It is a Chavez debacle of which no spin will take him out. This is the first time where the winning side, with a 100% win at that, has an even sourer face than the losing side. These signs do not lie. Watch the state TV, VTV, tonight to be convinced.
It is his own debacle because he invested himself outrageously in the campaign, in particular at the end. Because he pushed indecently a political agenda that he could have waited for January to push. Because he toot-tooted around that in 2006 he would get 10 million votes. Because he made the campaign personal by trying to blackmail the affection of people. Because he put all of his prestige on line to promote a pseudo socialist model, a buy out of Latin America crooks such as Castro, a financing of the revolution everywhere, an alleged willingness of the Venezuelan people to give their money away to help other ones better off than themselves. And more, much more, but that will do for now.
Tonight we know that Chavez does not even have a hard core of 25%. The shameful pressure exerted showed that even chavismo knows that a lot of its hard core is just bought off. And can sell itself again anytime.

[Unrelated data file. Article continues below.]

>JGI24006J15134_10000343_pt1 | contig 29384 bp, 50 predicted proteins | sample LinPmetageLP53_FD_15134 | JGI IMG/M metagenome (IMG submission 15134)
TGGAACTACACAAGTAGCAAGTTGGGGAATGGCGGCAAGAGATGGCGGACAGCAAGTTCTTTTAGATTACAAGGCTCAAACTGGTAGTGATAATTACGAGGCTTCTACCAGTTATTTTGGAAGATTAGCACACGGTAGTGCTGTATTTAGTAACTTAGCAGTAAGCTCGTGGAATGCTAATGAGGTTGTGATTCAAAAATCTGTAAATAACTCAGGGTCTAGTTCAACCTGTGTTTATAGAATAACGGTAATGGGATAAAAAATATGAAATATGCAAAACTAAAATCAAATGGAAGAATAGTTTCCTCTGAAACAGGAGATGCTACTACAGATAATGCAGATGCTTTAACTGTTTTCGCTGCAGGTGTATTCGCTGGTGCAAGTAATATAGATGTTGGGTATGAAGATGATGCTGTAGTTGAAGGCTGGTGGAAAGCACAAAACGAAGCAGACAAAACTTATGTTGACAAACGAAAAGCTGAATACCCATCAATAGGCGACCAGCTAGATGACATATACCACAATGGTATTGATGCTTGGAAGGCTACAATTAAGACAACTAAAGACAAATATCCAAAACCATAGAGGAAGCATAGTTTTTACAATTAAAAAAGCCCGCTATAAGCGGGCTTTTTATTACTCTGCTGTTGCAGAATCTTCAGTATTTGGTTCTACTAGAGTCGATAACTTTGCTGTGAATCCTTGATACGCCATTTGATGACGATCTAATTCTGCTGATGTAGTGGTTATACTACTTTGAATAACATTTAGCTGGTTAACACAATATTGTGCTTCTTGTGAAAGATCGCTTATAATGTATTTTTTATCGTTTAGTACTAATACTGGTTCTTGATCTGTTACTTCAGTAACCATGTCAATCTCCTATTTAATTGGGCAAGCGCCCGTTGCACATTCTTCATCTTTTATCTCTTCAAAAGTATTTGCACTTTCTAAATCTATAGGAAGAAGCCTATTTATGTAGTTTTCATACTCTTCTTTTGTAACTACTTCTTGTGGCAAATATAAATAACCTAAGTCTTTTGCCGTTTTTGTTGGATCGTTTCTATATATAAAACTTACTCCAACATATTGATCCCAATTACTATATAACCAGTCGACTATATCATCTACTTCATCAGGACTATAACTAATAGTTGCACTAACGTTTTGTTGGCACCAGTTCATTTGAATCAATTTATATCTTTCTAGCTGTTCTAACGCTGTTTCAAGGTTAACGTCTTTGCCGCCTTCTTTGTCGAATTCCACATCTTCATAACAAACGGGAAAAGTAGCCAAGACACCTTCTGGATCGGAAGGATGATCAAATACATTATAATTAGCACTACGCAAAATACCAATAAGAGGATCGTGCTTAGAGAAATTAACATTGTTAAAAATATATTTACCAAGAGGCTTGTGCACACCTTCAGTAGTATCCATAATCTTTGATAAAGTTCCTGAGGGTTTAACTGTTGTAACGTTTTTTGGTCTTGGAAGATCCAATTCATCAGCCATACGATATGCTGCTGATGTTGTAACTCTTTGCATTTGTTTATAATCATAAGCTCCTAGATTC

Well, it is a defeat, a stunning one, for the current CNE board, from the crazed shrink to Sobruta. They do not even need to resign as the next assembly that they helped elect will vote for some other people if they want to have voters ever come back at the ballot box from their free will. No point in discussing this lot anymore.
Well, it is not as bad in a way. After all, even if they had remained in the race, they probably would not have got more than a dozen seats, the abstention would have been at least 65%. Now they are all united in their demand for a cleaner CNE and voting system. If Chavez choses not to deliver, well, it becomes a dictatorship and all is allowed.
Let’s make this very careful distinction: the newly elected national Assembly is Legal but not Legitimate.
That is, 75% of the Venezuelan people do not recognize it as representative. So it is legal all right but illegitimate for sure. With all the implications that this can carry as Venezuela must approve important treaties with the Mercosur, for example.